Before the beginning of 1974, it had become clear that the PPP government had not been able to restore normalcy in the two provinces bordering Afghanistan, and it was not owing to the people of those two provinces, but because of the flawed government policies. The attempt to resolve the Balochistan issue had already failed and the attempt to make the province compliant with the centre had also failed.
While Z.A. Bhutto was trying to run the country smoothly, the political situation in Balochistan worsened as the reports of the assassination of Abdus Samad Achakzai, a member of Balochistan assembly and a Baloch-Pashtun leader, spread across Pakistan and Afghanistan.
For Pakistan it was a very tragic occurrence as the PPP leadership was trying to mend fences with the leadership of the two provinces and /or was in a rush to throw their political leaderships into a political orphanage. As the events took place one after the other, Achakzai’s murder erupted into a deafening uproar.
Achakzai, a Pashtun born in Gulistan (Quetta) Balochistan in 1907, was a staunch supporter of the Baloch and Pashtun demand for provincial autonomy. He became quite interested in Pashto literature and studied Khushhal Khan Khatak, Maulana Hafiz and Ghazali beside his school studies. He was so interested in the historical process that at the age of 13 he led a procession to protest the British rule and support the Khilafat Movement. Arrested with other protesters, the young Achakzai was jailed for 28 days.
Even before seeing the historic event of the creation of Pakistan, he witnessed many upheavals of the subcontinent’s politics. He launched his political life in 1929 when he visited Lahore and attended the annual meeting of the Congress. In 1930, he formed Anjuman-i-Watan party which became the forum to raise the voice of Balochs and Pashtuns. As the head of this party he highlighted the grievances and problems of Baloch and Pakhtun nationalities. He opposed the institutions of tribal Jirga and Sardari system and also called for the elimination of the draconian Frontier Crimes Regulation (FCR) law.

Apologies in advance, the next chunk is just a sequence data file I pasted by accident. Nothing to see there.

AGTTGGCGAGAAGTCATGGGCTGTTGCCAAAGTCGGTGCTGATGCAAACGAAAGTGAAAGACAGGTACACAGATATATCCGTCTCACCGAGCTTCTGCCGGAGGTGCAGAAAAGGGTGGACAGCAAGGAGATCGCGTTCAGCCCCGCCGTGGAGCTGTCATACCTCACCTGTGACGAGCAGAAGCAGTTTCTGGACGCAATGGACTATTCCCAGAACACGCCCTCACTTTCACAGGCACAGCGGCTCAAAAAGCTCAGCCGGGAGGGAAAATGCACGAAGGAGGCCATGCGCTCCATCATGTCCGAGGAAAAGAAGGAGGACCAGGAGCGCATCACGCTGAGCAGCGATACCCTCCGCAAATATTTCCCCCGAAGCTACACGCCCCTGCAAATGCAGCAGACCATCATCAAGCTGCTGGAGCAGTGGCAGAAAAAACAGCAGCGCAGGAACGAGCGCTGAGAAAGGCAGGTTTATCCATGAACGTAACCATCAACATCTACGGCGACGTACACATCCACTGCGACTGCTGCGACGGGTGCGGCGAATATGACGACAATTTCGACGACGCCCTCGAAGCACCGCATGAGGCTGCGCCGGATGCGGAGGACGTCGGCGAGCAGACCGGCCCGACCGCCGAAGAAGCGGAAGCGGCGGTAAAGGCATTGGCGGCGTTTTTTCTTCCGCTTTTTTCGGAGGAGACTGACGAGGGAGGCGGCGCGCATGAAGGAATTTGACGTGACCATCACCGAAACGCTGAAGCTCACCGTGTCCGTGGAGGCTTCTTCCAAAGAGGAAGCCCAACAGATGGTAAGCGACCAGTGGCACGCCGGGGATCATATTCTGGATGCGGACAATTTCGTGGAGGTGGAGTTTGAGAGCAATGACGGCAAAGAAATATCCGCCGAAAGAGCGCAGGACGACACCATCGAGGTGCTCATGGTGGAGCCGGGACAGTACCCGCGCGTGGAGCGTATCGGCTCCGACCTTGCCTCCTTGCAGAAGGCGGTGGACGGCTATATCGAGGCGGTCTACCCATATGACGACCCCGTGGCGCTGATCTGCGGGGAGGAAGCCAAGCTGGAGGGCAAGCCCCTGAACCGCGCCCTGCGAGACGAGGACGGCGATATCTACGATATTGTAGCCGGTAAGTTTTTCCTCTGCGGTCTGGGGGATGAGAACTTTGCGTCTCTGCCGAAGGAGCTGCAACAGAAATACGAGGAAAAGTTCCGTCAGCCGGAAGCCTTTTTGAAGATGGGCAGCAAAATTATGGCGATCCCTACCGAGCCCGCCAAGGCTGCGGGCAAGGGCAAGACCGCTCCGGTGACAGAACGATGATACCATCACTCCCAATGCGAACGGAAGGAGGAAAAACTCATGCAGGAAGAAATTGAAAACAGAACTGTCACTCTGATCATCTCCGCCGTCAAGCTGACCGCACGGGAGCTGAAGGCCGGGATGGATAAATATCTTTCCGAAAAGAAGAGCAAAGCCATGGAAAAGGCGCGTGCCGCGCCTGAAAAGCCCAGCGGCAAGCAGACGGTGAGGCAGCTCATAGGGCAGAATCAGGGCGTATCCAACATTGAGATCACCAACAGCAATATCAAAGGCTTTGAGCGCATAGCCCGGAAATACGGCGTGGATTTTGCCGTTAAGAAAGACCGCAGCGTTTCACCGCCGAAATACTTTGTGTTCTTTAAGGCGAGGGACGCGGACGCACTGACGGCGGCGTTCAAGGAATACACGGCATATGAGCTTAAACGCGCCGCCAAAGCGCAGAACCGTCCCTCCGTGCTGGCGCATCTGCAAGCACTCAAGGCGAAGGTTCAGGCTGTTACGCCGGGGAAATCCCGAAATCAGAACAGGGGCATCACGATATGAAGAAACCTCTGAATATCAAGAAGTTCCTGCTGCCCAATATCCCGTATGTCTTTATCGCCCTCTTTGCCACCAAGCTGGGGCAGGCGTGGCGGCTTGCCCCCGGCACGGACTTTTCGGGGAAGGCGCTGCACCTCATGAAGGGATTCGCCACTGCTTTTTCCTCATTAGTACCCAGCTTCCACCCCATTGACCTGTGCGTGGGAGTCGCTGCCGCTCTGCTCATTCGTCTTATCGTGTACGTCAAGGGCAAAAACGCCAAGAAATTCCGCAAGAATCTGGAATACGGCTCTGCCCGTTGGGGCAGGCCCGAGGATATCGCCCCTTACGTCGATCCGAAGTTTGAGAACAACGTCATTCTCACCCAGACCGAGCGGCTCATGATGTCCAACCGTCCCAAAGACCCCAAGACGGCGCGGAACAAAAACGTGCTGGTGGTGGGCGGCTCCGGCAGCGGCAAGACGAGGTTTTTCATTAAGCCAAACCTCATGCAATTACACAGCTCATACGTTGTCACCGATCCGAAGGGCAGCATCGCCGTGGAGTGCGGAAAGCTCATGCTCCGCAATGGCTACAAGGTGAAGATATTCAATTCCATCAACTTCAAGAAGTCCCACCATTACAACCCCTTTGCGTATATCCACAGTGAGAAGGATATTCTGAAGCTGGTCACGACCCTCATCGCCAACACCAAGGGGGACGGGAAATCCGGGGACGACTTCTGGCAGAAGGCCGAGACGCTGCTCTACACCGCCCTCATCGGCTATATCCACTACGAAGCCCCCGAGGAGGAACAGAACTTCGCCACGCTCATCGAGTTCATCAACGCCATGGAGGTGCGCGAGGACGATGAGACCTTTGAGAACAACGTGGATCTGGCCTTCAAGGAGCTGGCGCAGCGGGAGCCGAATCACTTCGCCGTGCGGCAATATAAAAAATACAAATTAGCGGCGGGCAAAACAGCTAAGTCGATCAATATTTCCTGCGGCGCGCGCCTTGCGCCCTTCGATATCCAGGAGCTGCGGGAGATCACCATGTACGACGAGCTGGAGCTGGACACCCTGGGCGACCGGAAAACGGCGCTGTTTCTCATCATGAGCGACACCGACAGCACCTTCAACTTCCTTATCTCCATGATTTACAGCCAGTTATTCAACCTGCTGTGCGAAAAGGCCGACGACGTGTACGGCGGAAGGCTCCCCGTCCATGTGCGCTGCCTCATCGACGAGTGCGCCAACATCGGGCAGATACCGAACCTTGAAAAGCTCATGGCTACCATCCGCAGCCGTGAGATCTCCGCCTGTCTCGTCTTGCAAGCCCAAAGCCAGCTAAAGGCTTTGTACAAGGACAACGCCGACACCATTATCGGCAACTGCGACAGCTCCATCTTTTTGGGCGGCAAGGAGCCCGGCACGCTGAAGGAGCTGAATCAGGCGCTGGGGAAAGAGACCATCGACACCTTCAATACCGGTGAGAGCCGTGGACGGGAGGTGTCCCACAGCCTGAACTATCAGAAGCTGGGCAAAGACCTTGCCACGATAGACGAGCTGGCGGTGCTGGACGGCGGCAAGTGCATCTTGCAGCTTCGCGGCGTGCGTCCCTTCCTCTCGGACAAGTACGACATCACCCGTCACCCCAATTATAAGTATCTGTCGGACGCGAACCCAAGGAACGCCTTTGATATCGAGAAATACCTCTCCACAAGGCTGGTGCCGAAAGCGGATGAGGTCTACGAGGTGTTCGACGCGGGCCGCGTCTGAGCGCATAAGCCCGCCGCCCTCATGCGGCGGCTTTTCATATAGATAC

Achakzai’s party formed an alliance with the Congress in 1942 on the condition that the Congress would ensure creation of Pashtun province after independence. After Independence, the future of Pashtuns was left to the referendum and tribal chiefs.
Consequently Achakzai and Bacha Khan continued their struggle for Pashtun rights which resulted in the arrest of leaders and killing and imprisoning of a large number of Pashtuns.
When Bhutto took over as the first civilian martial law administrator and president in December 1971, Achakzai was a member of the Balochistan Assembly. He was elected on the ticket of Pakhtunkhwa National Awami Party. This infuriated Wali Khan who did not want Balochistan’s Pashtuns to be identified with the Pashtun of Khyber Pakhtunkhwa.
Achakzai was a realist in the sense that he wanted to bring the Pashtun community of Balochistan closer to the Pashtun’s of Khyber Pakhtunkhwa, as the Pashtuns in Balochistan constituted almost half of its population. That was the breeding point of hatred between Wali Khan and Achakzai. This suited Bhutto, especially when he was supporting Bugti’s provincial government in Balochistan. Finally Achakzai disassociated himself from NAP and formed Pakhtunkhwa National Awami Party.
Due to his policies Achakzai was not liked by the Pashtun leadership and the ruling central government. Taking benefit from this situation the federal government offered him a firm position in the government; however, it did not calm the Baloch community which did not want to share the power with Pashtuns settled in Balochistan. In all, Achakzai spent 33 years in jail for his commitment to the Pashtun cause.
On the night of December 2, 1973, the Baloch-Pashtun leader was sleeping in his home when two hand grenades were lobbed into the house. Abdus Samad Achakzai was dead without a trace of the motive and identity of the killers. Looking for possible explanations, Governor Bugti claimed that it was due to the feeling of hatred fanned by Achakzai between Pashtuns and Balochis. However, some analysts opined that perhaps it was the reaction to the failure of reconciliation talks between the ruling People’s Party leadership and the arrested NAP leaders.
Nobody knows why a sane leader and intellectual, author of more than a dozen books, was killed so brutally. Thirty-nine years after his killing nobody knows who killed him and the motive behind it, perhaps every successive government wanted to keep it a dark secret.